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Sometimes, not using a tool is easier and faster than having to track it down. Besides, it's an added satisfaction to be able to perform a project with just your hands. In this instance, I will show the easy way to change a bicycle tire without using those pesky and break prone tire levers. This works very well for mountain bike tires or essentially wide tire. I've tried it with road bike tires, but they are tighter to the rim it's much more difficult to do.

I put this instructable together for my hackerspace, Bloominglabs, for the makerspace contest.

Step 1: Deflate Tire and Loosen Bead

Most likely you'll be able to skip this step as the tire is already flat. I mean, there aren't many other reasons to change a bike tire tube. But should you need to let some air out and you don't have a pressure gauge to properly deflate the tire, the top of the valve stem cover works well (or any other small and fairly pointed object).

When the tire is deflated, I find it helpful to squeeze the sides of the tire all around the tire to help break the tire loose from the rim. This is especially helpful if it's an older tire that has been on the rim for a long time.

Step 2: Pull Off One Side of the Tire

Here's the trick of the entire instructable. It takes some hand strength, but less than you'd think.

1. On one side of the tire, place your hands about 4 inches apart across the tire.

2. Push in and up with your thumbs.

3. Use your fingers to press the tire forward to bring the tire wall over the side of the rim.

4. Use one hand to keep the tire wall on the outside of the rim and use the other to perform the same in and up motion with the other hand where the tire wall is sitting on top of the rim. The tire will continue working itself off of the rim.

5. When you have a decent portion of the tire wall out, you can put your fingers inside the tire wall and slide it along the remaining portion of captive tire.

Step 3: Remove the Tube

Now that you have one side of the tire out, you can remove the tube.

1. Push the valve stem up threw the the rim and pull it out the side.

2. You can now start pulling out the remainder of the tube.

Step 4: Put in the New Tube

You have now either fixed the current tube or replaced it with a new one, so now you have to put it back into the tire.

1. Lay the tube over the side of the tire and get the valve stem lined up with the valve stem hole.

2. Squeeze the tire where the valve stem hole is located. Push the valve stem through the valve stem hole.

3. Pull on the valve stem to make sure that as much of the stem is through the hole as possible. You may have you work at it a little bit as it can stick.

4. If the tire doesn't come back over the tube by itself, lift it up and over.

5. Starting next to the valve stem, start pushing the rest of the tube into the tire. Take care not to twist the tube.

Step 5: Adjust Valve Stem

The last thing to check is whether your valve stem is straight. A small angle doesn't matter, but too much of an angle can damage the valve stem over time. The tire hasn't been inflated yet, so may as well fix it now. All you have to is hold several rim spokes with one hand and pull the tire so that the valve stem is straight with the other.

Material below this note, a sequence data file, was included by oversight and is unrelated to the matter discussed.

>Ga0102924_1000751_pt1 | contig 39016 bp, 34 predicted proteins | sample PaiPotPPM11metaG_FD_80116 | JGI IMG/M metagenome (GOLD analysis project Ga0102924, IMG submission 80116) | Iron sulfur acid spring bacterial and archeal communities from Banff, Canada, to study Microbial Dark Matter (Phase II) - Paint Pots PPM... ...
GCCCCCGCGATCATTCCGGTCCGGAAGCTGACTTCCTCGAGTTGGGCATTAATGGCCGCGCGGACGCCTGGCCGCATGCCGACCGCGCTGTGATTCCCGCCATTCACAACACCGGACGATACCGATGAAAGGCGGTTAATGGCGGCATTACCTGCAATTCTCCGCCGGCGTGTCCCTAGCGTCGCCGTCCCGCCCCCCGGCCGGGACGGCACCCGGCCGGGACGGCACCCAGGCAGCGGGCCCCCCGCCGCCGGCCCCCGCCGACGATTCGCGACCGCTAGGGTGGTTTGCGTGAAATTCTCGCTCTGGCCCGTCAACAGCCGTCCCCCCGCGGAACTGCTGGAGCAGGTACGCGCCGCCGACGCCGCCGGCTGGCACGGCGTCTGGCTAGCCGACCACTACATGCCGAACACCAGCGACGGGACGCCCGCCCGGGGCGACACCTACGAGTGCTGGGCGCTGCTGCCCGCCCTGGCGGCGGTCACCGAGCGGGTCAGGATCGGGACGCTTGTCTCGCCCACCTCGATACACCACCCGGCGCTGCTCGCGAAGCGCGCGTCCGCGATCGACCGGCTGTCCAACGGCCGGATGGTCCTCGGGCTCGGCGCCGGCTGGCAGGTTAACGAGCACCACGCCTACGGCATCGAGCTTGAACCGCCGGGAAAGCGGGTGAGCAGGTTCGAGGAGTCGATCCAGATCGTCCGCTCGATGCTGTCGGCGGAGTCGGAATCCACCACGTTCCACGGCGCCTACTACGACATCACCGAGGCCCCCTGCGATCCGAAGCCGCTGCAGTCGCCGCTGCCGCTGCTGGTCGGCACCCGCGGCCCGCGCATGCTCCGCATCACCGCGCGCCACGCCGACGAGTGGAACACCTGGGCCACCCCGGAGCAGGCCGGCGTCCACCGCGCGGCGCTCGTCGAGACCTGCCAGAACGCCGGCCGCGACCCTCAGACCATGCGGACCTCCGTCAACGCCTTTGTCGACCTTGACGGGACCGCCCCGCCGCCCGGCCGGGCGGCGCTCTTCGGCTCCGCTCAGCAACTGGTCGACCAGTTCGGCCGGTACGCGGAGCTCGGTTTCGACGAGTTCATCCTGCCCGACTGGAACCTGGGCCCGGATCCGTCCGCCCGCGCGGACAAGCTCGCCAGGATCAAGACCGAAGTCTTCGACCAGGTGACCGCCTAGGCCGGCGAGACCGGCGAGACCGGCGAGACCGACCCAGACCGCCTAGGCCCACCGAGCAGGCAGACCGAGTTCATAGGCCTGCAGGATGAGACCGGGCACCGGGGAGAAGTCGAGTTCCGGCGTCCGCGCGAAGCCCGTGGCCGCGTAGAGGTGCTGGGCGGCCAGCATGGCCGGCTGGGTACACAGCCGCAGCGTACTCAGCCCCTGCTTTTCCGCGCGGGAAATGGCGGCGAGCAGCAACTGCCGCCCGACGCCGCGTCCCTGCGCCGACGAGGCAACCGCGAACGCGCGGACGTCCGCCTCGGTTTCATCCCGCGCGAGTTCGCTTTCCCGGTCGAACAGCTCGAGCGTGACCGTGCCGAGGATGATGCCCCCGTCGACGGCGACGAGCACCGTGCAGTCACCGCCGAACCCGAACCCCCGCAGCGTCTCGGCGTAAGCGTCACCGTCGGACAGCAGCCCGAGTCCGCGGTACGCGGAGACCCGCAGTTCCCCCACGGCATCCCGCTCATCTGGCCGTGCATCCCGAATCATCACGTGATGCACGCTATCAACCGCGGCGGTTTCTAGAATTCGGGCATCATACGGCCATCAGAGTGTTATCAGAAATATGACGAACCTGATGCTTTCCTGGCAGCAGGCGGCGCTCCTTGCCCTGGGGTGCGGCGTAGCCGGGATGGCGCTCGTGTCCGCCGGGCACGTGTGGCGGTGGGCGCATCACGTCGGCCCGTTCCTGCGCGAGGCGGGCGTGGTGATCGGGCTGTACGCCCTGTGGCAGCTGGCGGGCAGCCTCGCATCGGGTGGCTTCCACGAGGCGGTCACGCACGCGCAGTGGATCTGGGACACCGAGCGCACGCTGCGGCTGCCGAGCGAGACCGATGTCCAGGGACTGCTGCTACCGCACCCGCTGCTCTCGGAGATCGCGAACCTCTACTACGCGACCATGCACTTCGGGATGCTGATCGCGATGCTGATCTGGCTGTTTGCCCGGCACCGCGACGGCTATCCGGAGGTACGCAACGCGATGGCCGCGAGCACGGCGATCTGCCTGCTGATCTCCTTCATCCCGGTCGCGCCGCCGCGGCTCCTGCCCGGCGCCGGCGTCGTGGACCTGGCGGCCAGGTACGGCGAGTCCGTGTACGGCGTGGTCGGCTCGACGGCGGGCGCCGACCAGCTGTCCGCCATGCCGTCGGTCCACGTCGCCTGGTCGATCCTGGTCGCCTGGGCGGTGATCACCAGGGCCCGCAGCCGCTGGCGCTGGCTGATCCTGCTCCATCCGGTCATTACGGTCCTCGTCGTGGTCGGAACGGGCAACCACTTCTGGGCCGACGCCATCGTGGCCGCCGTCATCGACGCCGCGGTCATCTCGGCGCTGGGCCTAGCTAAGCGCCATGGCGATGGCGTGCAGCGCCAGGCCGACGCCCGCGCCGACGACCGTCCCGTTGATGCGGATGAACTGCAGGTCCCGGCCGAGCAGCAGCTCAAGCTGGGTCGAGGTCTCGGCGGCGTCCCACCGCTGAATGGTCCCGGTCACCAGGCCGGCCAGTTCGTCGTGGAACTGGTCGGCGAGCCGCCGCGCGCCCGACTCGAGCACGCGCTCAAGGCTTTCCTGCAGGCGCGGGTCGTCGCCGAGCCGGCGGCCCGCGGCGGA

Step 6: Push the Tire Wall Back Inside the Rim

Now that you have the tube back inside the tire, it's time to push the tire wall back inside the rim.

1. Pretty much the reverse of removing the tube, squeeze the side of the tire and push it over the rim wall.

2. Use one hand to hold the starting point in place and use the other hand to continue working more of the tire inside the rim.

3. Once it holds itself, you can use both hands to work the remaining tire, which you'll need when you get to the end.

I thought everyone knew this already... it works on most tire/rim combinations, not all. (My shimano XTRs, the ones they made about 10 years ago with the spoke adjusters on the hub, would not mount conti gatorskins without levers.)<br>However you don't focus on the one tip that makes this work: You've got to make sure the bead of the side opposite of the side you are prying off or on, falls into the deepest part of the valley of the rim. (Then of course you work that extra slack around if it doesnt do so by itself)<br>Second that baby powder suggestion. Many tube mfrs put it on already, talc is a protectent of rubber and stops decay from petroleum products. Its a win-win application.
<p>This is great. Just one thing to add. If you coat the inside of the tire with baby powder this method gets much easier, even for street bikes. The tire doesn't stick as aggressively to the rim. It also allows the tube to slip more freely reducing the chance of a fold which can cause leaks. I've been doing this on my street and touring bikes for years. I hate using tools because they always pinch the tube often causing a second (or third or...) flat.</p>

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